December 10, 2016

Apple Security Settings – Are You Sure You Want To Open It?


Apple security settings – Are You Sure You Want To Open It?

I’m sure Apple means well – they have added with their latest release of Lion another safety function. Each time I want to open a file I’ve downloaded from the web it asks me: “Are you sure you want to open it?” It´s not a big thing if you could set “Yes” and use the same for all of these type of files but no, it keeps asking me for each and every file. So with time – this gets a real pain.

Does this Apple security setting look familiar to you?

Apple security setting

Here is how to get around the Apple security setting 🙂

You need to “write” a little script to get around this setting. Don’t worry, it is not as hard as it sounds, actually it is done in a few minutes.

1. Open your TexEdit

2. Copy and paste the following code:

<?xml version="1.0" encoding="UTF-8"?>
<!DOCTYPE plist PUBLIC "-//Apple//DTD PLIST 1.0//EN"
"http://www.apple.com/DTDs/PropertyList-1.0.dtd">
<plist version="1.0">
<dict>
	<key>LSRiskCategorySafe</key>
<dict>
	<key>LSRiskCategoryContentTypes</key>
<array>
	<string>public.html</string>
	<string>public.php-script</string>
</array>
</dict>
</dict>
</plist>

This part of the code

<string>public.html</string> and <string>public.php-script</string> refers to the file you want to declare as secure – in this case html and php files. But I guess there are more files you want to declare as save, e.g. downloaded pictures. There are many other types of files but for jpg files for example you just add the following code:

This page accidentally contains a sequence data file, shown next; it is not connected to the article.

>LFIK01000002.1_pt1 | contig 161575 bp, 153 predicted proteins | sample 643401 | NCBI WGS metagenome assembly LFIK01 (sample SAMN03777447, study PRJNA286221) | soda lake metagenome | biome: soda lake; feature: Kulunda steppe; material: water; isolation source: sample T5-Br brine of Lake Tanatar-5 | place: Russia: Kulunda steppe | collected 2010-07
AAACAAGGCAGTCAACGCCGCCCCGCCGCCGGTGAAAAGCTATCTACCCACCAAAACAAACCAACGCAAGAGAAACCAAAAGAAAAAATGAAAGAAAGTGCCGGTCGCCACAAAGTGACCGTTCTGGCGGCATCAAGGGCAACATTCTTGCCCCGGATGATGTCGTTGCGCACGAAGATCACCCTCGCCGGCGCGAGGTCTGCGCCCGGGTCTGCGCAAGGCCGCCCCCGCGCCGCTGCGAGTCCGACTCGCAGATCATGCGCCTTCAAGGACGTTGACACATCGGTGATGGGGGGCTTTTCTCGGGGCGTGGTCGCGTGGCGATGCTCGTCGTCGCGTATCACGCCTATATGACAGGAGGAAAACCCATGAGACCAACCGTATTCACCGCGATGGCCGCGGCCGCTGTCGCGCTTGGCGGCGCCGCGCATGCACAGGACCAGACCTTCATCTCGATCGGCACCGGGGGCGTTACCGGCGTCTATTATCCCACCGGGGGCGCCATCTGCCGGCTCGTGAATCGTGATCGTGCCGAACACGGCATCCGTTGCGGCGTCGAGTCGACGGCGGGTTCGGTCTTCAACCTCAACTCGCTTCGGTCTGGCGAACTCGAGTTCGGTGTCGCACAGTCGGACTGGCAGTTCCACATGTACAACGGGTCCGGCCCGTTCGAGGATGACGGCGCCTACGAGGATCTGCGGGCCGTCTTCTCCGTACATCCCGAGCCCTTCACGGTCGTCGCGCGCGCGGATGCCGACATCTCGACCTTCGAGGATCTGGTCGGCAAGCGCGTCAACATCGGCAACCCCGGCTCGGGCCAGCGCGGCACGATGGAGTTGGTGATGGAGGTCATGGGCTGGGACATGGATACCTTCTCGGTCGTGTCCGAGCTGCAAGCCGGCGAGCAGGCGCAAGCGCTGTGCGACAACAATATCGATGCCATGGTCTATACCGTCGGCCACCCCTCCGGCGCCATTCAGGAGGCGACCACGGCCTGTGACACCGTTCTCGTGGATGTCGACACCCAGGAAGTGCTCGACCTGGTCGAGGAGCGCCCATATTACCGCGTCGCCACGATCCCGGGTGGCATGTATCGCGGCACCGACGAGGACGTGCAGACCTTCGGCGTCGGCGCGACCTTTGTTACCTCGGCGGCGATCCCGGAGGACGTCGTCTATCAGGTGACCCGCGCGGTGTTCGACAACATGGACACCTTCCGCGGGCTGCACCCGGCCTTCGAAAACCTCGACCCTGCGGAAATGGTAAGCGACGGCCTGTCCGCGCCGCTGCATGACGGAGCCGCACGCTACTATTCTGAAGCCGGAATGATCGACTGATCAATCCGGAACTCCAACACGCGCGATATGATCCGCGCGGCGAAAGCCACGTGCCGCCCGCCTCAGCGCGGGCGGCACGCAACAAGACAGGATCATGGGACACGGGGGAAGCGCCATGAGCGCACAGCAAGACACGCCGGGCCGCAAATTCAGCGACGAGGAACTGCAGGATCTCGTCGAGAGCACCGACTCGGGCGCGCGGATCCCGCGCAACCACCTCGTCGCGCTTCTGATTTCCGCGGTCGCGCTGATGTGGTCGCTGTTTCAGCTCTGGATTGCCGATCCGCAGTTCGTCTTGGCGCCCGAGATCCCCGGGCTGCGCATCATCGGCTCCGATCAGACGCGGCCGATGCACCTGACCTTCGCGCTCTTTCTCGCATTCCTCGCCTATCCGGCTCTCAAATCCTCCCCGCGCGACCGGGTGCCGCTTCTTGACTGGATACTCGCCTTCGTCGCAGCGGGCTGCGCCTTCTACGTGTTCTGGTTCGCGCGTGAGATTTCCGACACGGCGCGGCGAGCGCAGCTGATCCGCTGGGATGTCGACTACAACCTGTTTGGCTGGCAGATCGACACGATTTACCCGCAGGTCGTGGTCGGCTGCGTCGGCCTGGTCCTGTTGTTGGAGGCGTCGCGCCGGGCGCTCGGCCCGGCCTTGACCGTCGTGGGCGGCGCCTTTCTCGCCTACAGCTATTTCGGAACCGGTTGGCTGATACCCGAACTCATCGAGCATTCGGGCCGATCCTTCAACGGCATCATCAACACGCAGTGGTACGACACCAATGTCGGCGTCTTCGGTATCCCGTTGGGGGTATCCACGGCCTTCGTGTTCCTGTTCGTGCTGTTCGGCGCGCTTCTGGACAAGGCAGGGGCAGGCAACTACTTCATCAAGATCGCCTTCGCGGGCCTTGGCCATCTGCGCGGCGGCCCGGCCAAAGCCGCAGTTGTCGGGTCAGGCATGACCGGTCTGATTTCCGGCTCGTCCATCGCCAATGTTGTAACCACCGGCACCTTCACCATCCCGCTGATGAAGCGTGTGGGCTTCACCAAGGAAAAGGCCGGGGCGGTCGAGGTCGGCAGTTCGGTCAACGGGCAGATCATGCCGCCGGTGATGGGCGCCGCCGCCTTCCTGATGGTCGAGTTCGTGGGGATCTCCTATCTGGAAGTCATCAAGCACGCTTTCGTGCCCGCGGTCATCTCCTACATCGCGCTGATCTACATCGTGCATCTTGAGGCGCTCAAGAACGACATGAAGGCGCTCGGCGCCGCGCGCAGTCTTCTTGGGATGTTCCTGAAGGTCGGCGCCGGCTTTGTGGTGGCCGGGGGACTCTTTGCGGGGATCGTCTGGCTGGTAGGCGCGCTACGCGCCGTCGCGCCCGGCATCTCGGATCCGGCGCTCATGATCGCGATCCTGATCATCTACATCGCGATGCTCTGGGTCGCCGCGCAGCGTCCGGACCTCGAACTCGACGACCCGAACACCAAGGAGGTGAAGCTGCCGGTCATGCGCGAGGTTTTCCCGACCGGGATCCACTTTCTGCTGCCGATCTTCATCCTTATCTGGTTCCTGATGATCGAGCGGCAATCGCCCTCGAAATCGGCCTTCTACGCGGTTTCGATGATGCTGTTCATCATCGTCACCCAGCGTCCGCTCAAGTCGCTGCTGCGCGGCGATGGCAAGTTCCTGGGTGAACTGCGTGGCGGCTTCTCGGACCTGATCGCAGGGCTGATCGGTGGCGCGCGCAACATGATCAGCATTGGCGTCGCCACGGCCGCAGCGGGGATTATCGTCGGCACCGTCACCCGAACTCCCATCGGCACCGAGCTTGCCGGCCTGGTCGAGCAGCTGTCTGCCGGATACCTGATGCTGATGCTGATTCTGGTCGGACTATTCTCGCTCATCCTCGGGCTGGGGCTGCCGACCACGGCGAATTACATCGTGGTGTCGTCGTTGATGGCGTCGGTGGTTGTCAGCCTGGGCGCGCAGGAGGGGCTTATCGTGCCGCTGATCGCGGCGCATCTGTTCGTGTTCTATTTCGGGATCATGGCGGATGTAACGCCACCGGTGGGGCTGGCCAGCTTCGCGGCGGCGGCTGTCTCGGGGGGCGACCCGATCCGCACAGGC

public.jpeg (kUTTypeJPEG)

between the lines <string> and </string>

So if you want for example avoid to be asked for jpeg, php and html files your code would look something like that:

<?xml version="1.0" encoding="UTF-8"?>
<!DOCTYPE plist PUBLIC "-//Apple//DTD PLIST 1.0//EN"
"http://www.apple.com/DTDs/PropertyList-1.0.dtd">
<plist version="1.0">
<dict>
	<key>LSRiskCategorySafe</key>
<dict>
	<key>LSRiskCategoryContentTypes</key>
<array>
	<string>public.html</string>
	<string>public.php-script</string>
        <string>public.jpeg (kUTTypeJPEG)</string>
</array>
</dict>
</dict>
</plist>

Of course there are many more types of files – you can look up the code for each in this Developer document.

After that save your file with the name – com.apple.DownloadAssessment.plist

Your TextEdit won’t allow you to do so first and saves it with the extension .rtf . But after you´ve saved the file just go to the file and rename it to com.apple.DownloadAssessment.plist – the system will ask you if you want to keep .rtf as an extension or .plist – you choose the second option of course.

Once you are finished with this go to your hard drive, and open the folder Library/Preferences and move your file there.

After you’ve restarted your system you should have got rid of this nasty Apple security setting!

About Monja

Monja is a Multimediadesigner and Mac enthusiast since she discovered the beauty of Mac Computers - she never looked back to her Windows Laptop.

Comments

  1. followed this to the letter for this exact same purpose (jpeg opening permission)

    it didn’t work

    • hi,

      that´s strange. it should work for anyone. what computer do you have?

      • imac from circa 2006, using lion – one or two other scripts i found on the net similarly failed – in the end i found that onyx completely removes that annoying alert message

        • hi,
          well that´s great, guess i should add it to the post – could you tell us which setting you used in onyx? because this message is really a pain for anyone and if some of you find this not working… maybe it would be helpful! thanks!

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